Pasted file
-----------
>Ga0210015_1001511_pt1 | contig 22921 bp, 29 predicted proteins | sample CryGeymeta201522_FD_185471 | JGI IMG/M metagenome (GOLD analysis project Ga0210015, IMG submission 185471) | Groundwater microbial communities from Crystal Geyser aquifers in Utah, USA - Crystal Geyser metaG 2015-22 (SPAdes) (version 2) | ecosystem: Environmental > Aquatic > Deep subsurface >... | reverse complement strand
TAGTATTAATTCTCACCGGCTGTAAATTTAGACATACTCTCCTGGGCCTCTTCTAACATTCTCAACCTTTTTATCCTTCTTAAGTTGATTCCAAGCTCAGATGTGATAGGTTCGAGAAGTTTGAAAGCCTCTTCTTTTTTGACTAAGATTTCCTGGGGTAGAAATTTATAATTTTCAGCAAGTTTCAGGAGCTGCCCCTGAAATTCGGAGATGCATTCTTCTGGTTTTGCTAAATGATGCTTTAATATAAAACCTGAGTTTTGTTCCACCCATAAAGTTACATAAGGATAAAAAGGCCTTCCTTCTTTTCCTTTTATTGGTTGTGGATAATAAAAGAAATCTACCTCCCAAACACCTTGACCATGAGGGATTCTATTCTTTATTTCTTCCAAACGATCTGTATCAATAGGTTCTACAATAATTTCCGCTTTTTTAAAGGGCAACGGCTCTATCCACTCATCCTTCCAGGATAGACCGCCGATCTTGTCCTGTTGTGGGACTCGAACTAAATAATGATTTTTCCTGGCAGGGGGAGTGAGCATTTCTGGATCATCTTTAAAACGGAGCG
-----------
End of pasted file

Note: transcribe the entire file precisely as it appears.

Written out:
>Ga0210015_1001511_pt1 | contig 22921 bp, 29 predicted proteins | sample CryGeymeta201522_FD_185471 | JGI IMG/M metagenome (GOLD analysis project Ga0210015, IMG submission 185471) | Groundwater microbial communities from Crystal Geyser aquifers in Utah, USA - Crystal Geyser metaG 2015-22 (SPAdes) (version 2) | ecosystem: Environmental > Aquatic > Deep subsurface >... | reverse complement strand
TAGTATTAATTCTCACCGGCTGTAAATTTAGACATACTCTCCTGGGCCTCTTCTAACATTCTCAACCTTTTTATCCTTCTTAAGTTGATTCCAAGCTCAGATGTGATAGGTTCGAGAAGTTTGAAAGCCTCTTCTTTTTTGACTAAGATTTCCTGGGGTAGAAATTTATAATTTTCAGCAAGTTTCAGGAGCTGCCCCTGAAATTCGGAGATGCATTCTTCTGGTTTTGCTAAATGATGCTTTAATATAAAACCTGAGTTTTGTTCCACCCATAAAGTTACATAAGGATAAAAAGGCCTTCCTTCTTTTCCTTTTATTGGTTGTGGATAATAAAAGAAATCTACCTCCCAAACACCTTGACCATGAGGGATTCTATTCTTTATTTCTTCCAAACGATCTGTATCAATAGGTTCTACAATAATTTCCGCTTTTTTAAAGGGCAACGGCTCTATCCACTCATCCTTCCAGGATAGACCGCCGATCTTGTCCTGTTGTGGGACTCGAACTAAATAATGATTTTTCCTGGCAGGGGGAGTGAGCATTTCTGGATCATCTTTAAAACGGAGCG